Thomas Coppinger died 21 March, 22 Eliz. [1580]; the said William Coppinger is his son and next heir and is now aged 6 years, 10 months and 7 days.

Chan. Inq. p. m., 22 Eliz., part 2, No. 25.

Bartholomew Brookesbie, Gentleman.

Inquisition taken at the Guildhall, 18 May, 22 Eliz. [1580], before William Cordell, Knight, Master of the Rolls of the Court of Chancery, Ruland Heyward, Knight, David Lewes Doctor of Laws and William Necton, gent., after the death of Bartholomew Brookesbie, gent., by virtue of a commission to them and to Thomas Fanshawe directed, by the oath of Robert Dickenson, Thomas Russell, John Ireland, William Stitche, Arthur Reynescrofte, Roger Hoell, Thomas Eliott, John Crowche, John Ricardes, Griffin Jones, William Jones, Henry Shawe, William Curtes, John Keblewhite, William Povie and Richard Smythe, who say that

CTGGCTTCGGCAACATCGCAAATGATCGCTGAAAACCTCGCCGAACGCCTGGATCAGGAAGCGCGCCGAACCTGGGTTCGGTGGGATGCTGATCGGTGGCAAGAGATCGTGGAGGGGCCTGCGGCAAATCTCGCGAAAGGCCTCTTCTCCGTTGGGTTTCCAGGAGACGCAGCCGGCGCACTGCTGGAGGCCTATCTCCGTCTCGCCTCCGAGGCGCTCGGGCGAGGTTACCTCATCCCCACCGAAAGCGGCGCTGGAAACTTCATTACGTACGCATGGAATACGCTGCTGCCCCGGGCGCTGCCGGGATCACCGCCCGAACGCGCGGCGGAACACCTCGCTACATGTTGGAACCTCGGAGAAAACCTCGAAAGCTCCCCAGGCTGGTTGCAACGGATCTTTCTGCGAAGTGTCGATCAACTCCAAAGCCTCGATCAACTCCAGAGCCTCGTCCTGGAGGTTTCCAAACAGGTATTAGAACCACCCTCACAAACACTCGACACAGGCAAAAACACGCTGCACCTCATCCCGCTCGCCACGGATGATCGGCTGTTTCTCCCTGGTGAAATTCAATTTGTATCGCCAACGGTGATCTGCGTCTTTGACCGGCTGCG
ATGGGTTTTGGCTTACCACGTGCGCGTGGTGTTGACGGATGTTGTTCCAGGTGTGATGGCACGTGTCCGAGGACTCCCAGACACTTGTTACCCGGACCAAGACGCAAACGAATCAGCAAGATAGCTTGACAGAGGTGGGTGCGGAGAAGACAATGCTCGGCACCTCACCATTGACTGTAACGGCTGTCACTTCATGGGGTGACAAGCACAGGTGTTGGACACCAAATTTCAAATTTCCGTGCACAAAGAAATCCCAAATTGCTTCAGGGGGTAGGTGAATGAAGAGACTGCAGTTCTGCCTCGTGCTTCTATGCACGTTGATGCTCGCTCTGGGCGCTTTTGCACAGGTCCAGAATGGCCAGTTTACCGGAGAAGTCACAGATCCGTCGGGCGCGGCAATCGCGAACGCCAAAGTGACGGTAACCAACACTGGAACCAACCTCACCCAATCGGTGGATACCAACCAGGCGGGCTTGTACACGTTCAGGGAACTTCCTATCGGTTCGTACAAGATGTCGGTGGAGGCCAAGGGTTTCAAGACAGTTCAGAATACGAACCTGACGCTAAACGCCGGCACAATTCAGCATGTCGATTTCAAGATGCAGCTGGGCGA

Bartholomew Brookesbie was seised in his demesne as of fee of the moiety of a messuage called The Three Cranes in the Vyntree, lying in the parish of St. Martin in the Vintree in the ward of the Vintree in the City of London, now in the tenure of Thomas Prouse citizen and vintner of London; 1 messuage called the Sarazen's Head next the Yeldhall Gate of the said city, lying in the parish of.St. Lawrence in Old Jewry, in the ward of Chepe, London, now or late in the several tenures of George Allen, Joan Frend, Robert Whipp and Fulk Heath; and 2 messuages in the parish of St. Dunstan in the West in the ward of Farringdon, without the said city, now or late in the tenures of William Kingsley, gent., and Henry Beverley.

The said moiety of the messuage called The Three Cranes in the Vintree is held of the Queen in free burgage of the said city, and is worth per ann., clear, £10. The said messuage called the Sarazen's Head in the parish of St. Laurence in Old Jewry is held of the Queen in free burgage of the said city by fealty only, and not in chief, and is worth per arm., clear, £36 16s. 8d. The said 2 messuages lying in the parish of St Dunstan's in the West are held of the Queen in free and common socage by fealty only and not in chief, and are worth per ann., clear, £8.